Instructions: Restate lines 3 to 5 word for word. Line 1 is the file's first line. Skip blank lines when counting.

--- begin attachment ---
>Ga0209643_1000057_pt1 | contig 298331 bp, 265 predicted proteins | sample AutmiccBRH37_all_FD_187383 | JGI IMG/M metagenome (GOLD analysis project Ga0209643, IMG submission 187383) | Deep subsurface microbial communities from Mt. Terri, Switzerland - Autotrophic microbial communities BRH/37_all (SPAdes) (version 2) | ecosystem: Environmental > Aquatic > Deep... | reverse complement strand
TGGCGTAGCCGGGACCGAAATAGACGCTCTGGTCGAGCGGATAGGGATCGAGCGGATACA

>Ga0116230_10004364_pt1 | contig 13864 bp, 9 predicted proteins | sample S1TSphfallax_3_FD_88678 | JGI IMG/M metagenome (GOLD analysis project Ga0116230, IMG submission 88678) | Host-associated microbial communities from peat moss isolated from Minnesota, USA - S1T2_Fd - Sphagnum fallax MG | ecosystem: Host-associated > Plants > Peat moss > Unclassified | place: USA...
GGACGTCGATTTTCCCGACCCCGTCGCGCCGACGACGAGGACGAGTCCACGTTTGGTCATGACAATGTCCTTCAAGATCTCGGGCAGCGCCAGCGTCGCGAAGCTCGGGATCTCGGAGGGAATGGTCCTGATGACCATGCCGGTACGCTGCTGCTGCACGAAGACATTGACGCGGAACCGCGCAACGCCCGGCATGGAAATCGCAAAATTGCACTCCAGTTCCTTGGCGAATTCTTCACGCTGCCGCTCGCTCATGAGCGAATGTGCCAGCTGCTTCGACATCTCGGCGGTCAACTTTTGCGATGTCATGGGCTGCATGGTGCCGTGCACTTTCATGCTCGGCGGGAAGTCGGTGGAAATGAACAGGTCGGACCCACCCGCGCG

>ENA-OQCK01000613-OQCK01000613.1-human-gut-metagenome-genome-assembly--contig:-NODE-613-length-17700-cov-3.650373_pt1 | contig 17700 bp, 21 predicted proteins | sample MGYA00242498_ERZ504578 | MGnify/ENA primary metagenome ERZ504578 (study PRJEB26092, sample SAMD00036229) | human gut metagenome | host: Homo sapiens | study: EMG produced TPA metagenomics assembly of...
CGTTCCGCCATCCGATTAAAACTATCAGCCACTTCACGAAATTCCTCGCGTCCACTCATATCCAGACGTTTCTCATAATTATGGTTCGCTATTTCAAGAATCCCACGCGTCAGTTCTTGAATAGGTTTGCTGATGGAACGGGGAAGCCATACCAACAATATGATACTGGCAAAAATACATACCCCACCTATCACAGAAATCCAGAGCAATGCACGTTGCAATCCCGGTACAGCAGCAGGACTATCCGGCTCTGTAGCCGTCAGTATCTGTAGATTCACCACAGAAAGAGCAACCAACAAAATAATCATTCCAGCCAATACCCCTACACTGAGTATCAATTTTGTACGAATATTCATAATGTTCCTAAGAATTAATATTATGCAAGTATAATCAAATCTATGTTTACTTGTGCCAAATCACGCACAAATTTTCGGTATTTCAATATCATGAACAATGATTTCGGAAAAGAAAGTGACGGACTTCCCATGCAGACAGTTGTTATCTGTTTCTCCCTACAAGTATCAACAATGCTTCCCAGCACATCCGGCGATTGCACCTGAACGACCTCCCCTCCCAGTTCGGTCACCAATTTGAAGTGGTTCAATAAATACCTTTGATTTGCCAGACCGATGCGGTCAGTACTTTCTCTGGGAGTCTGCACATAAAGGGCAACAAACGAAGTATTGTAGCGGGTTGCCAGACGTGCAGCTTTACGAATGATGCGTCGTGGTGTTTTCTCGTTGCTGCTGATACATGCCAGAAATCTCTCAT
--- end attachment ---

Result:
>Ga0116230_10004364_pt1 | contig 13864 bp, 9 predicted proteins | sample S1TSphfallax_3_FD_88678 | JGI IMG/M metagenome (GOLD analysis project Ga0116230, IMG submission 88678) | Host-associated microbial communities from peat moss isolated from Minnesota, USA - S1T2_Fd - Sphagnum fallax MG | ecosystem: Host-associated > Plants > Peat moss > Unclassified | place: USA...
GGACGTCGATTTTCCCGACCCCGTCGCGCCGACGACGAGGACGAGTCCACGTTTGGTCATGACAATGTCCTTCAAGATCTCGGGCAGCGCCAGCGTCGCGAAGCTCGGGATCTCGGAGGGAATGGTCCTGATGACCATGCCGGTACGCTGCTGCTGCACGAAGACATTGACGCGGAACCGCGCAACGCCCGGCATGGAAATCGCAAAATTGCACTCCAGTTCCTTGGCGAATTCTTCACGCTGCCGCTCGCTCATGAGCGAATGTGCCAGCTGCTTCGACATCTCGGCGGTCAACTTTTGCGATGTCATGGGCTGCATGGTGCCGTGCACTTTCATGCTCGGCGGGAAGTCGGTGGAAATGAACAGGTCGGACCCACCCGCGCG

>ENA-OQCK01000613-OQCK01000613.1-human-gut-metagenome-genome-assembly--contig:-NODE-613-length-17700-cov-3.650373_pt1 | contig 17700 bp, 21 predicted proteins | sample MGYA00242498_ERZ504578 | MGnify/ENA primary metagenome ERZ504578 (study PRJEB26092, sample SAMD00036229) | human gut metagenome | host: Homo sapiens | study: EMG produced TPA metagenomics assembly of...